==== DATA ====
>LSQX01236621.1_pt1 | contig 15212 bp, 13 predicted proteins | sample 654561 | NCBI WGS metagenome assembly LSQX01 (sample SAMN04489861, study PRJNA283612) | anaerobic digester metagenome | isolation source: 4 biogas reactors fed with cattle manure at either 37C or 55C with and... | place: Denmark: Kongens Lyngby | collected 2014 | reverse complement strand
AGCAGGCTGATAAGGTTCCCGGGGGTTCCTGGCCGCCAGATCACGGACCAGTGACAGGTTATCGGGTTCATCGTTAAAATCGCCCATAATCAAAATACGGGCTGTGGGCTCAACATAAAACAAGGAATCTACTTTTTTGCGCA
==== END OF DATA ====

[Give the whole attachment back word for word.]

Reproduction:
>LSQX01236621.1_pt1 | contig 15212 bp, 13 predicted proteins | sample 654561 | NCBI WGS metagenome assembly LSQX01 (sample SAMN04489861, study PRJNA283612) | anaerobic digester metagenome | isolation source: 4 biogas reactors fed with cattle manure at either 37C or 55C with and... | place: Denmark: Kongens Lyngby | collected 2014 | reverse complement strand
AGCAGGCTGATAAGGTTCCCGGGGGTTCCTGGCCGCCAGATCACGGACCAGTGACAGGTTATCGGGTTCATCGTTAAAATCGCCCATAATCAAAATACGGGCTGTGGGCTCAACATAAAACAAGGAATCTACTTTTTTGCGCA